In the young Universe, observations made by the radio telescope have disclosed a cold stream of intergalactic atomic carbon gas feeding star formation in a huge radio galaxy.
The outcomes offer observational proof backing theoretical cosmological models and provide fresh ideas into the origins of the cosmic materials that allow star and galaxy formation.
The growth and evolution of the galaxies have been done by accreting gas, either in blends with other galaxies or from streams of cold molecular gas that thread via the intergalactic medium.
Simulations indicate that this latter kind of accretion, also called cold stream accretion, might be a main mechanism influencing the observed high star formation rates and quick development of galaxies earlier in the history of the Universe.
But, the basic physics of the cold accretion streams is yet to be well understood, and, as a result of their elusive nature, it has been hard to note and verify the presence of such streams feeding huge galaxies.
With the help of the Atacama Large Millimeter/submillimeter Array (ALMA), Bjorn Emonts and collaborators mapped the atomic carbon gas encircling the galaxy 4C 41.17—a huge radio galaxy present in the early Universe at redshift 3.8.
For the radio telescopes’ surface brightness sensitivity to be maximized, Emonts et al. made use of ALMA’s highly compact and low-resolution configuration. According to the authors, this probably helped them detect a cold molecular stream where earlier performed studies have failed to do it.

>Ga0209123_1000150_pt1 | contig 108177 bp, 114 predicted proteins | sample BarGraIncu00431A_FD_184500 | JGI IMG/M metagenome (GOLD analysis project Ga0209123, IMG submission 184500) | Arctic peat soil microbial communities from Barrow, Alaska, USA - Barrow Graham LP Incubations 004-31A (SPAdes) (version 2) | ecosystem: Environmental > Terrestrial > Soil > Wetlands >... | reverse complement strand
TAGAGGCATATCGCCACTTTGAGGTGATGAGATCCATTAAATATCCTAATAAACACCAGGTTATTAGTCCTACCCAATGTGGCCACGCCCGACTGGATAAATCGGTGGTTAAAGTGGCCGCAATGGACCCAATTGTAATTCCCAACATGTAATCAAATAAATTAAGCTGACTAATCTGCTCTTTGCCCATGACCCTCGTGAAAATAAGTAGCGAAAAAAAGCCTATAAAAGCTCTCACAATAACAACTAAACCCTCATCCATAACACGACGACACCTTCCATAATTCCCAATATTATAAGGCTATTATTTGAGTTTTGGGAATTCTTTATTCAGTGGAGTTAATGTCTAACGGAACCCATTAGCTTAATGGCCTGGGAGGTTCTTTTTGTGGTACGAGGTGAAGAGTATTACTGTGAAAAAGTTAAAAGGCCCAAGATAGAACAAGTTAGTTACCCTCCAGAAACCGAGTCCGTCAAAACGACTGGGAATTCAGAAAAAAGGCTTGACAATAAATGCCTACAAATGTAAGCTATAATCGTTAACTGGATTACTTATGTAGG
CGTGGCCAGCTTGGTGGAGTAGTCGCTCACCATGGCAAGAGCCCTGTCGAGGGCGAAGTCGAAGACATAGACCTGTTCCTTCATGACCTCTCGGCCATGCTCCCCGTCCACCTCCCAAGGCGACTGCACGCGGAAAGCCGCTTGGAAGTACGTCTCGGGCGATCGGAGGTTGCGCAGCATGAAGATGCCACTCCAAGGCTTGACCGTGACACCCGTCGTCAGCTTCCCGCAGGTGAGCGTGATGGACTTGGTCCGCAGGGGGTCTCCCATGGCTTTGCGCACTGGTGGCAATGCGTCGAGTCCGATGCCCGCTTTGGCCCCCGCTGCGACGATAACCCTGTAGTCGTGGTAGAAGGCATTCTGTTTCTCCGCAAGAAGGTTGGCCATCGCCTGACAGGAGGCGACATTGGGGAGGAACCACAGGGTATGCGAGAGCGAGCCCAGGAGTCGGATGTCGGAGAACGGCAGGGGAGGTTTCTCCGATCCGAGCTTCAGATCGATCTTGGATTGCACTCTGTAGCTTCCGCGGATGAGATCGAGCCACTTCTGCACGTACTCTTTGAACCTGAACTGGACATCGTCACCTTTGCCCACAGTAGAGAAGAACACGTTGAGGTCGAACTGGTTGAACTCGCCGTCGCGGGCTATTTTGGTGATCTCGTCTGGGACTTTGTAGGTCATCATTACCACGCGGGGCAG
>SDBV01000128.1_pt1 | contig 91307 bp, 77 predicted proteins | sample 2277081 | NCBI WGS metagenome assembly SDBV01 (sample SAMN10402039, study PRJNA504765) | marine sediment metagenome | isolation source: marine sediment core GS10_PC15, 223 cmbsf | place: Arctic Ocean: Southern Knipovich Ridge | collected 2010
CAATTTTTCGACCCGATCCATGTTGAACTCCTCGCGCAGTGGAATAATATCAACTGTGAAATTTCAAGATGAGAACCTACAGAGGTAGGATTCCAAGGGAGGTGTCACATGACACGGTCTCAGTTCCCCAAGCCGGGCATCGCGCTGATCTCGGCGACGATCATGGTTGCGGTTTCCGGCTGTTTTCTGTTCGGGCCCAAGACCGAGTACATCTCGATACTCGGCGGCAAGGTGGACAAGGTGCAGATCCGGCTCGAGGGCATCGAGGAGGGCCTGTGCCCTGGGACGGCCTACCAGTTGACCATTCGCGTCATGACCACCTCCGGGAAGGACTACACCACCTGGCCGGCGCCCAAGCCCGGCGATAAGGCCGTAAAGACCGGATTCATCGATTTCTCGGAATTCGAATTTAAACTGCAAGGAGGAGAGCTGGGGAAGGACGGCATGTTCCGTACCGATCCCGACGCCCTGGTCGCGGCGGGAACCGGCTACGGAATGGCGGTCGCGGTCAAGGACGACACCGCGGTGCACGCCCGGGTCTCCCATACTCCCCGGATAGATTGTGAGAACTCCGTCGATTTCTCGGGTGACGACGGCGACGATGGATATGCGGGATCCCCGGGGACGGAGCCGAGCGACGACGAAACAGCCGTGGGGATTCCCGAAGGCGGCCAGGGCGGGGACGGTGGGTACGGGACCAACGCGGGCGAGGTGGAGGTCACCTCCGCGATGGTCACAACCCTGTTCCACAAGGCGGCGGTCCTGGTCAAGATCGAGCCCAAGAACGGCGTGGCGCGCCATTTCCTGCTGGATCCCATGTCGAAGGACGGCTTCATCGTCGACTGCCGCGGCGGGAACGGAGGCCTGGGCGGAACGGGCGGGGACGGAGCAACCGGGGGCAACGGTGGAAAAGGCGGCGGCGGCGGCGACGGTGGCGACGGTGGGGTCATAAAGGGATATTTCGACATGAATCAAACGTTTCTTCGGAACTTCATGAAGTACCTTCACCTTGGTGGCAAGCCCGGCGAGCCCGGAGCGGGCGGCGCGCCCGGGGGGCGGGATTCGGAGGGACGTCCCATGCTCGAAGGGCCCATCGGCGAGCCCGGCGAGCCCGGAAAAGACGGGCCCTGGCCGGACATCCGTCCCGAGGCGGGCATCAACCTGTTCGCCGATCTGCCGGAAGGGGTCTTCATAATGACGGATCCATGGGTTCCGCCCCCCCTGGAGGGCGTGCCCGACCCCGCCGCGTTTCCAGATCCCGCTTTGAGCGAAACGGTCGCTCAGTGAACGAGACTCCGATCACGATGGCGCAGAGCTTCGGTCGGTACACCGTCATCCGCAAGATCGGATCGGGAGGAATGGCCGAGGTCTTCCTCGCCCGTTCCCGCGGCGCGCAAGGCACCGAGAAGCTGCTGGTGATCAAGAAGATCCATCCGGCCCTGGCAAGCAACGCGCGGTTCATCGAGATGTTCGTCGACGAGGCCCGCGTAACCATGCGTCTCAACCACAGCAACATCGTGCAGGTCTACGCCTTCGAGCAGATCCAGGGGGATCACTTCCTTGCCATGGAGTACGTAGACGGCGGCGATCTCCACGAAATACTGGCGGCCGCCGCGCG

The submillimeter observations showed a narrow stream of cold gas going up to at least 100 kiloparsecs (approximately 326,000 lightyears) outside the galaxy and into the intergalactic medium. It is a distance that is several times larger compared to the galaxy it seems to be feeding.
As per the authors, the observations are persistent with cold gas streams that have been anticipated by cosmological models. Also, the mass of the cold atomic gas being funneled into the huge galaxy could fuel star formation for over 500 million years.
Having observations that match well to previous predictions from simulations has been long in the making. Further observations of cold streams that span a broad range of galaxies are needed to determine the processes that feed gas into galaxies.
Caitlin M. Casey, University of Texas
Emonts, B. H. C., et al. (2023) A cosmic stream of atomic carbon gas connected to a massive radio galaxy at redshift 3.8. Science. https://www.science.org/doi/10.1126/science.abh2150.